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L.A. County sheriff backs database on sales of cold medicine

Baca and other California sheriffs say the records would reduce the illicit production of methamphetamine. But civil rights activists fear invasion of residents' privacy.

November 28, 2009|By Patrick McGreevy
  • Sheriff Lee Baca says the proposed database on sales of cold medicine would help prevent excessive purchases of pseudoephedrine.
Sheriff Lee Baca says the proposed database on sales of cold medicine would… (Brian Vander Brug/Los Angeles…)

Reporting from Sacramento — When you buy cold medicine, Los Angeles County Sheriff Lee Baca wants to know about it.

He and other California sheriffs are hoping the state will help them learn about such purchases as part of a narcotics enforcement plan that is riling civil rights activists.

Their proposal calls for a statewide database to track Californians' purchases of remedies such as Sudafed that contain pseudoephedrine, a key ingredient for illicit production of the drug methamphetamine.

Buyers would have to sign an electronic log and provide their date of birth and home address. The database would alert stores instantly if a customer had already purchased the legal limit of the remedy in other locations, and stores would be banned from selling it to such customers.

"It's really a prevention tool," said Baca, one of the law enforcement officials behind the legislation that would create a state database. "The ability of people to acquire these chemicals for illicit purposes would drop significantly."

Officials at the ACLU say there would be other implications as well.

"Law enforcement officers could follow up with individuals after their purchase of a packet of the common congestion remedy Sudafed and grill them about why they purchased it, what their medical condition is and other private information," said Valerie Small Navarro, a senior legislative advocate for the ACLU in California.

Other worries cited by civil liberties groups: the record of consumers' purchases could be used for marketing by pharmaceutical companies and others or even become a Big Brother-like database used for social surveillance.

Federal law already prevents anyone except law enforcement personnel from having access to such data. Assemblyman Jerry Hill (D-San Mateo), author of the state proposal, which is still being refined, said it would similarly limit use of the information.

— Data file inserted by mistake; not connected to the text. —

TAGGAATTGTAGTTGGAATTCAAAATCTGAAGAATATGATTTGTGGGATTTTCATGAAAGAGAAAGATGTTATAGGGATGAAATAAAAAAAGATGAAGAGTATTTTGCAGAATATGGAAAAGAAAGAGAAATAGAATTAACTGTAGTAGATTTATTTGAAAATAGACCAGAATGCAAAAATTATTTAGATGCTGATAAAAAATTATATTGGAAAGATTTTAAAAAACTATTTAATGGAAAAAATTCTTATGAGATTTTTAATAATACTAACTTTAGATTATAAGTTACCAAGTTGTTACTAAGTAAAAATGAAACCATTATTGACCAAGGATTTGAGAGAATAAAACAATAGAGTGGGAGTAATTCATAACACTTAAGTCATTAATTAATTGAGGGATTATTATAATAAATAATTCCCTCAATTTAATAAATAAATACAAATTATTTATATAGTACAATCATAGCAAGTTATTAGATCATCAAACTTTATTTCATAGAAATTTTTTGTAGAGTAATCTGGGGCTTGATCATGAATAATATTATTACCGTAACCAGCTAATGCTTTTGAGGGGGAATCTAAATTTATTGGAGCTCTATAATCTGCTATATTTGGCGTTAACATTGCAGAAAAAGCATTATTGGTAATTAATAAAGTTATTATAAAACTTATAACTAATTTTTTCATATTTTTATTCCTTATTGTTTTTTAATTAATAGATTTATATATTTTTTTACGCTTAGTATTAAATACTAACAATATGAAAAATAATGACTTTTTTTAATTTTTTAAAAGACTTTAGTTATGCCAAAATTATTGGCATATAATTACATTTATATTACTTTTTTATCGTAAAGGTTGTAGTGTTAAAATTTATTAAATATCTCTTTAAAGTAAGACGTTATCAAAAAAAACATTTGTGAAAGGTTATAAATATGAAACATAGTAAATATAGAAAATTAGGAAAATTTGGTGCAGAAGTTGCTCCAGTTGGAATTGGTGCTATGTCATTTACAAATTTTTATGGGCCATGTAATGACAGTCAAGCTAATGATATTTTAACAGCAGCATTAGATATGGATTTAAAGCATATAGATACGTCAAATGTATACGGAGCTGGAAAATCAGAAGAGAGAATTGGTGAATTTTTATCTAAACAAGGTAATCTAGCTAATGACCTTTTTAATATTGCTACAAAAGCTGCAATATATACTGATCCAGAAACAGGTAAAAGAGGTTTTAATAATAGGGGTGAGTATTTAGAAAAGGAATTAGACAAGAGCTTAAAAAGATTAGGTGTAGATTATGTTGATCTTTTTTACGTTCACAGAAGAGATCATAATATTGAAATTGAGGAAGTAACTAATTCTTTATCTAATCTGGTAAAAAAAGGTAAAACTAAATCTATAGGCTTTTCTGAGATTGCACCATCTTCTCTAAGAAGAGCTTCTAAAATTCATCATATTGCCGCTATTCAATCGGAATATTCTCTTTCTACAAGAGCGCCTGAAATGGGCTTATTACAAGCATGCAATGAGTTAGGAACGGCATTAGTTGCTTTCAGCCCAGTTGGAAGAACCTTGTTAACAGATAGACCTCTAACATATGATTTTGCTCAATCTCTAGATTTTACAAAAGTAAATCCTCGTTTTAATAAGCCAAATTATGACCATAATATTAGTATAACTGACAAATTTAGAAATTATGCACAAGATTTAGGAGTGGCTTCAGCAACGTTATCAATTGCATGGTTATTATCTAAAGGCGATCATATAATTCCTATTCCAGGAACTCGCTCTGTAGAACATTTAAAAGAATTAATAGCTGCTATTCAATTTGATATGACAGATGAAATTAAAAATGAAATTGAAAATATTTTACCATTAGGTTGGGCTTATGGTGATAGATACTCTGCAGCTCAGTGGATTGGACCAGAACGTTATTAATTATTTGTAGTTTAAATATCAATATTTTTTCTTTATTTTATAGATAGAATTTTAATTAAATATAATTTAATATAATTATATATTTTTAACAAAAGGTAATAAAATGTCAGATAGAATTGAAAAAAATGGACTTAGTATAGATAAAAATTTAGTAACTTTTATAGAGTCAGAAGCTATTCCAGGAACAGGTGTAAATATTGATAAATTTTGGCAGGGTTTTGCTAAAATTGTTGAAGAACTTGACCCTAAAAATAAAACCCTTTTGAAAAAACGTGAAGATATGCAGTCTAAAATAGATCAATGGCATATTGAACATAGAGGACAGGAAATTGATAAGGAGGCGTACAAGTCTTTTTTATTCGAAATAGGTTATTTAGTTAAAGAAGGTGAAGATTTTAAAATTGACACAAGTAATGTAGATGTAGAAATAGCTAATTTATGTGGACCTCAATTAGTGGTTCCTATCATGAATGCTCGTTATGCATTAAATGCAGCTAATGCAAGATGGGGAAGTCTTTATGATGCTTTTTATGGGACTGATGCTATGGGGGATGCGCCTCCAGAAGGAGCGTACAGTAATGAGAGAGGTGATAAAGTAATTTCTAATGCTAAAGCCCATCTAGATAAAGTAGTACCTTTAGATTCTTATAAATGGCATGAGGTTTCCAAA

State law requires that pseudoephedrine products be kept behind the store counter and that buyers of certain quantities provide identification and sign a log. Retailers may not sell any customer more than three packages at a time or more than nine grams in a 30-day period.

The restrictions have helped curb methamphetamine production, according to the California State Sheriffs' Assn., but the group says the state is not making nearly enough headway.

Certain cold tablets can be easily processed to extract pseudoephedrine, said Sgt. Keith Proctor of the San Bernardino County Sheriff's Narcotics Division.

The LAPD reports that clandestine methamphetamine labs in Southern California have accounted for 40% to 45% of the narcotic produced in the United States. Of the 19 "superlabs" -- which produce the drug on a factory-like scale -- discovered and dismantled nationwide last year, 17 were in California, state officials said.

Nick Warner, a spokesman for the California State Sheriffs Assn., cites cases of drug dealers evading current limits on cold remedy purchases by filling cars with people and driving them from store to store loading up on the medicine, a practice known in the drug trade as "smurfing."

"An electronic registry will help curb and prevent the number of smurfing incidences while still allowing consumers an appropriate degree of access" to ephedrine products, San Bernardino County Sheriff Rod Hoops wrote to state lawmakers.

The database legislation, AB 1455, has been endorsed by the Consumer Healthcare Products Assn. and member drug makers, including Johnson & Johnson, and some drugstore chains, such as Rite Aid.

Oklahoma, Arkansas and Kentucky have state databases. In Kentucky, clerks have blocked hundreds of improper purchases, nearly 2% of the total, and led law enforcement officials to several meth labs, said Andrew Fish, general counsel of the Consumer Healthcare Products Assn., a national trade group.

The organization's members manufacture and distribute over-the-counter medicines and would pay for the system, but the data would be administered by the National Assn. of Drug Diversion Investigators. That private, nonprofit group works with the pharmaceutical industry to improve prevention and investigation of the illegal use of medicine.

ACLU officials say such systems will not catch most people who want to get around it, and will encourage meth makers to engage in identity theft to get the cold medicine.

"The question is: Are you achieving a goal that warrants infringing on people's medical privacy?" Navarro said.


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